9 signs of heart problems to be aware of

In the United States, about 630,000 deaths each year are attributed to heart disease. It's the leading cause of death in the country, affecting all genders and ethnic groups, but it does have a few key risk factors.
Those who smoke, have high blood pressure or have high cholesterol have the highest risk. About half of the U.S. population has these risks, but there are more, too. Those who drink alcohol excessively, are overweight, inactive, diabetic or have an unhealthy diet are also at higher risk for heart disease.
For these reasons, it's important to recognize signs of heart problems and get appropriate treatment before they get too serious. If you experience more than one of these nine signs, especially if you are 60 or older, see your doctor to be evaluated.
1. Fatigue
In today's hectic society, it's easy to say, “I'm just tired.” Excessive or sudden fatigue, however, can be a warning sign of coronary heart disease (damaged heart valves) or heart failure (a weak heart muscle). Getting easily fatigued during activity can also be a sign of a heart defect.
2. Angina
Angina is sometimes referred to as chest pain, but pain isn't always present. Instead, some people experience heaviness, pressure, squeezing, aching, fullness or burning sensations. These sensations may also occur in the arms, shoulders, neck or jaw instead of the chest. If angina symptoms occur for more than a few minutes, consult a doctor.
3. Palpitations
An irregular or rapid heart beat is not always a sign of heart problems. Sometimes it's caused by stress, anxiety or even too much caffeine. If these are not factors, however, or if you experience palpitations frequently or when you aren't engaging in any major activity, you should tell your doctor so you can be evaluated for heart problems. It could be a symptom of heart valve disease.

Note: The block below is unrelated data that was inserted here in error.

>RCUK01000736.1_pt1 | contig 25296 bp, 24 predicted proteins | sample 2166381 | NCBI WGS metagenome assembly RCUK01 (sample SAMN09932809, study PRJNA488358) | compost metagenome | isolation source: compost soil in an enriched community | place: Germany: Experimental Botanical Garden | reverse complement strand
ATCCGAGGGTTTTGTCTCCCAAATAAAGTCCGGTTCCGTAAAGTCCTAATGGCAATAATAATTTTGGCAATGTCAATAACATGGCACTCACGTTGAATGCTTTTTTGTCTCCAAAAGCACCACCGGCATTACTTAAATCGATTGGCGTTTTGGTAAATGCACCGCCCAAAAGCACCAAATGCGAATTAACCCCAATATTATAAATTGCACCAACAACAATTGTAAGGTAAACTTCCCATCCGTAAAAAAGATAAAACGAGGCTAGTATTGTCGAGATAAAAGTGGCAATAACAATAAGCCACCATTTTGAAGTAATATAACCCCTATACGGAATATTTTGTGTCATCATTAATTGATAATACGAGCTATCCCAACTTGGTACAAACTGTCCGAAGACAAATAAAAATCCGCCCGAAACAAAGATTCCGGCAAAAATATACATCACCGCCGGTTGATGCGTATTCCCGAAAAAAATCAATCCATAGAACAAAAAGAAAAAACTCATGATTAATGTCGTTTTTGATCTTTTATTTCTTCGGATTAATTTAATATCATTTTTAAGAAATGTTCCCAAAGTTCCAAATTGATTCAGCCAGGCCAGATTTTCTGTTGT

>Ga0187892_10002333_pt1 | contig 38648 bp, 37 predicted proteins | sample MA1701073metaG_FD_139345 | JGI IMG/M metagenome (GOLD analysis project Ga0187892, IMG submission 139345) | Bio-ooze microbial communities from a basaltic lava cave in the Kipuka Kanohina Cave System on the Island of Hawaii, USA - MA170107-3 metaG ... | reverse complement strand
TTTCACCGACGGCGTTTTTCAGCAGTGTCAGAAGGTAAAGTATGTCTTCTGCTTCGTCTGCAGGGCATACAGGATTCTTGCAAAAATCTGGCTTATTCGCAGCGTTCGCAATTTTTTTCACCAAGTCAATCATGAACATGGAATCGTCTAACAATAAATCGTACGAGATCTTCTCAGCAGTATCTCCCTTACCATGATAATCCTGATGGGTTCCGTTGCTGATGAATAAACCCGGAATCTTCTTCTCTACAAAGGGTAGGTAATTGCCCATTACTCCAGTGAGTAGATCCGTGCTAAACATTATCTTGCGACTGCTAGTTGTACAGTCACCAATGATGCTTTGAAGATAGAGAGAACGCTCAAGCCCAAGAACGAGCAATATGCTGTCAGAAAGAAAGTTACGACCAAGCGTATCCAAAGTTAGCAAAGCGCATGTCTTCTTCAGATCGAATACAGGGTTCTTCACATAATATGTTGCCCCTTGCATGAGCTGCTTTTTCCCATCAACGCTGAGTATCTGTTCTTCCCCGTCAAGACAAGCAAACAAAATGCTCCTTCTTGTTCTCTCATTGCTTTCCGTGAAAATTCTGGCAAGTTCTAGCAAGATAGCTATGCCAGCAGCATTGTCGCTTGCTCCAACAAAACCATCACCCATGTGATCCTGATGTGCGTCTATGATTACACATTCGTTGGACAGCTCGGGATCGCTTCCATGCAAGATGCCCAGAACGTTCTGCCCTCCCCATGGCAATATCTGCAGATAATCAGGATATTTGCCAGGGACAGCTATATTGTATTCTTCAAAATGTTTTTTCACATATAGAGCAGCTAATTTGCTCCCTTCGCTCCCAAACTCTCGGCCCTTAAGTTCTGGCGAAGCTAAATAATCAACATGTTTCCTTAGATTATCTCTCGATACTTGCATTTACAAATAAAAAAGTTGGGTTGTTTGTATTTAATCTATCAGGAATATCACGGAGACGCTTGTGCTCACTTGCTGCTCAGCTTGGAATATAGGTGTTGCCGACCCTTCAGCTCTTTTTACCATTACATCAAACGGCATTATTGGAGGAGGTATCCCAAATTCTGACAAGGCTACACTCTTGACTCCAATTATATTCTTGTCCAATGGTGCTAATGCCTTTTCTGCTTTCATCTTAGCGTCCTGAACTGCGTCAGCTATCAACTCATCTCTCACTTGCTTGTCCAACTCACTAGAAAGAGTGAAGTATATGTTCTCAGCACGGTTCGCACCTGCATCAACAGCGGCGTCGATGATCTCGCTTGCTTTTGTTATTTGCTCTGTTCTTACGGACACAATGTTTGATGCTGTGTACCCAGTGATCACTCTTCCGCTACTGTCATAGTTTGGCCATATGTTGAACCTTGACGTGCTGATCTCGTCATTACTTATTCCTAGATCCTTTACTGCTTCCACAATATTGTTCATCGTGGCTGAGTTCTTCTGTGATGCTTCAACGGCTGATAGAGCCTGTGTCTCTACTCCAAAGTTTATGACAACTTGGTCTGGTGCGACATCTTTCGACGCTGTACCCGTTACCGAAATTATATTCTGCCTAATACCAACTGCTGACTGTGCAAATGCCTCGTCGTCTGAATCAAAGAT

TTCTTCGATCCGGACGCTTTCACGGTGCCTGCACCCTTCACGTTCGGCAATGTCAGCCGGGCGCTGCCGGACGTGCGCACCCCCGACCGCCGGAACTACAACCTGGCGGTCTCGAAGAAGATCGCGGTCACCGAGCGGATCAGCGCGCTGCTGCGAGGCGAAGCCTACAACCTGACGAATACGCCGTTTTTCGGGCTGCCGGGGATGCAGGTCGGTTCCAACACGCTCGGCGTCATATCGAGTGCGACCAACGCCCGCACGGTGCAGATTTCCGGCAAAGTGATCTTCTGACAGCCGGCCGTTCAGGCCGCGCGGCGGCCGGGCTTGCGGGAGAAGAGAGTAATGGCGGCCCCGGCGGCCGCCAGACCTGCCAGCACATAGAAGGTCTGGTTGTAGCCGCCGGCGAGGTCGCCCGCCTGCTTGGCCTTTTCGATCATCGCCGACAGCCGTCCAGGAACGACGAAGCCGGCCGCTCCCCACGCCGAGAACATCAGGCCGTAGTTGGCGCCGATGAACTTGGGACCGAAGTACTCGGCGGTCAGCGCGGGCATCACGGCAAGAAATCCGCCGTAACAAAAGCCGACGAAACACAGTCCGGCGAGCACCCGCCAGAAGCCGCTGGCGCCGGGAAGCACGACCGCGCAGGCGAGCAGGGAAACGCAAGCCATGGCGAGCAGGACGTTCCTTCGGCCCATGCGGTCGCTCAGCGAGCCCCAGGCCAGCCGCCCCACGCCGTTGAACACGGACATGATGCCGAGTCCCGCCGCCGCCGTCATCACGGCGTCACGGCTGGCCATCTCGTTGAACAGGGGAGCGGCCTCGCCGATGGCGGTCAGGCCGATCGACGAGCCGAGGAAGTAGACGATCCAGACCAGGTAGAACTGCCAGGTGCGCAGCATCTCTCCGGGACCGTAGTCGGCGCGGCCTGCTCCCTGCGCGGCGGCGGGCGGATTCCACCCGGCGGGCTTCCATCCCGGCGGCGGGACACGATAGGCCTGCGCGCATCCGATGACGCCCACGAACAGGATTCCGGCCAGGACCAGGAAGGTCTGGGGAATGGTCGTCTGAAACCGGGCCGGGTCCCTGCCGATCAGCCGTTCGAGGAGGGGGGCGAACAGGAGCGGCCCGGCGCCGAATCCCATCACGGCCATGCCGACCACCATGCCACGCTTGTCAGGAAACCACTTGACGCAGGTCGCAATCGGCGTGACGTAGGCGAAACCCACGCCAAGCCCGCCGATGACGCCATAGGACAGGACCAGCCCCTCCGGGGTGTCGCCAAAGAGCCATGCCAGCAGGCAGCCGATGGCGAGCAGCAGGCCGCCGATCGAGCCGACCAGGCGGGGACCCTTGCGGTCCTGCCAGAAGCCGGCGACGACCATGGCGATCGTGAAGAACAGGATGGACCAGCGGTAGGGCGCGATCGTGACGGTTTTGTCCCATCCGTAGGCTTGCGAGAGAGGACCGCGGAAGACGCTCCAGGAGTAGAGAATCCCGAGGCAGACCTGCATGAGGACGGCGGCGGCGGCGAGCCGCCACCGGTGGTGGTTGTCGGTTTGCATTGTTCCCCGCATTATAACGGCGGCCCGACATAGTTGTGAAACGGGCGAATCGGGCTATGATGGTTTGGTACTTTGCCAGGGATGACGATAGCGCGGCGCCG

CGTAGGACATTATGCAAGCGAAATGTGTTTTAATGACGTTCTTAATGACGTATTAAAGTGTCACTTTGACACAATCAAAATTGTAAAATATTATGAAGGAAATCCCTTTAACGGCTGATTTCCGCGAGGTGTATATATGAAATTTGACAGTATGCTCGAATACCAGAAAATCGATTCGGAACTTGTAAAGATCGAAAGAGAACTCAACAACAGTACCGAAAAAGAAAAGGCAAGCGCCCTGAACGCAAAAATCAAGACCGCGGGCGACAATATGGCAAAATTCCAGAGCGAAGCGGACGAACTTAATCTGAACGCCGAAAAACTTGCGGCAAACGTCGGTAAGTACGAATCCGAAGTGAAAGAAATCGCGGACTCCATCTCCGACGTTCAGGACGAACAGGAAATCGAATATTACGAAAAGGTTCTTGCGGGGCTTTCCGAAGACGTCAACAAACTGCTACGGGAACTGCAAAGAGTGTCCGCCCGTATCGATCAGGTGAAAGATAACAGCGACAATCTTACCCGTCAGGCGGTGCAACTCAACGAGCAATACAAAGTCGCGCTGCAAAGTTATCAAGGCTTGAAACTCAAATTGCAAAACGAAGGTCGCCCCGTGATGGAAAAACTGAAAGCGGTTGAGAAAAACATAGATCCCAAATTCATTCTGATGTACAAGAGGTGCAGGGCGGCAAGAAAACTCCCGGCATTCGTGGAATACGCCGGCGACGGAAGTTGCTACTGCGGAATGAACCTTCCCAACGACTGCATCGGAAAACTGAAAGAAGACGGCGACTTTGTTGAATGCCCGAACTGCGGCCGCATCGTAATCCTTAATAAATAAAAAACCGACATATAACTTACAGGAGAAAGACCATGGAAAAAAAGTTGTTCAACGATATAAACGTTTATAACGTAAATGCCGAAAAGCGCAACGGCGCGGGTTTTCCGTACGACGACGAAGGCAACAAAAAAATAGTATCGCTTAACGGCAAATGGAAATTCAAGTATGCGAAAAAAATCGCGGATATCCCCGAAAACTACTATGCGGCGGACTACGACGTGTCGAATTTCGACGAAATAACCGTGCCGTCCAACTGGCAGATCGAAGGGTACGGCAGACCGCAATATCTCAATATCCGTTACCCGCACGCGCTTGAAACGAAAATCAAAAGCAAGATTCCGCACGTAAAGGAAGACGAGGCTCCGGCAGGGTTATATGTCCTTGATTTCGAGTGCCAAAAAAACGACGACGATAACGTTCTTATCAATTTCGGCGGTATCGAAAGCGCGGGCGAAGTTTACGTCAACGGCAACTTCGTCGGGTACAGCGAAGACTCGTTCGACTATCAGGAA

4. Snoring
Although snoring is a risk factor for heart disease, according to the University of Michigan, people who have congestive heart failure also have a tendency to have sleep apnea, a condition that causes snoring. Sleep apnea can make heart failure worse and can cause heart attacks, so if you snore, discuss it with your doctor.
5. Swelling
Swelling of legs, feet and ankles can indicate the heart isn't pumping blood efficiently, causing it to back up and accumulate in these extremities. Swelling can also be caused by the kidneys not working effectively, causing fluid buildup and bloating. This can be an indication of heart failure.
6. Shortness of Breath
Shortness of breath that isn't caused by exercise may be a sign of heart failure, heart valve disease, arrhythmia, coronary artery disease or even heart defects.
7. Dizziness
Dizziness and fainting can be caused by heart failure, heart valve disease or heart muscle disease. Although it is normal to feel dizzy or lightheaded when you get up too fast, it can also signal that your heart isn't pumping blood correctly, causing a drop in blood pressure. If this feeling is accompanied by chest pain or shortness of breath, see your doctor right away.
8. Nausea
Nausea, vomiting, heartburn and indigestion are sometimes caused by a heart attack. This is especially common for women. If you experience these symptoms for no known reason, talk to your doctor.
9. Sweating
Sudden sweating for no reason can indicate a heart attack or coronary artery disease. If you experience sudden, unexplained sweating along with any of the other symptoms listed, call your doctor.

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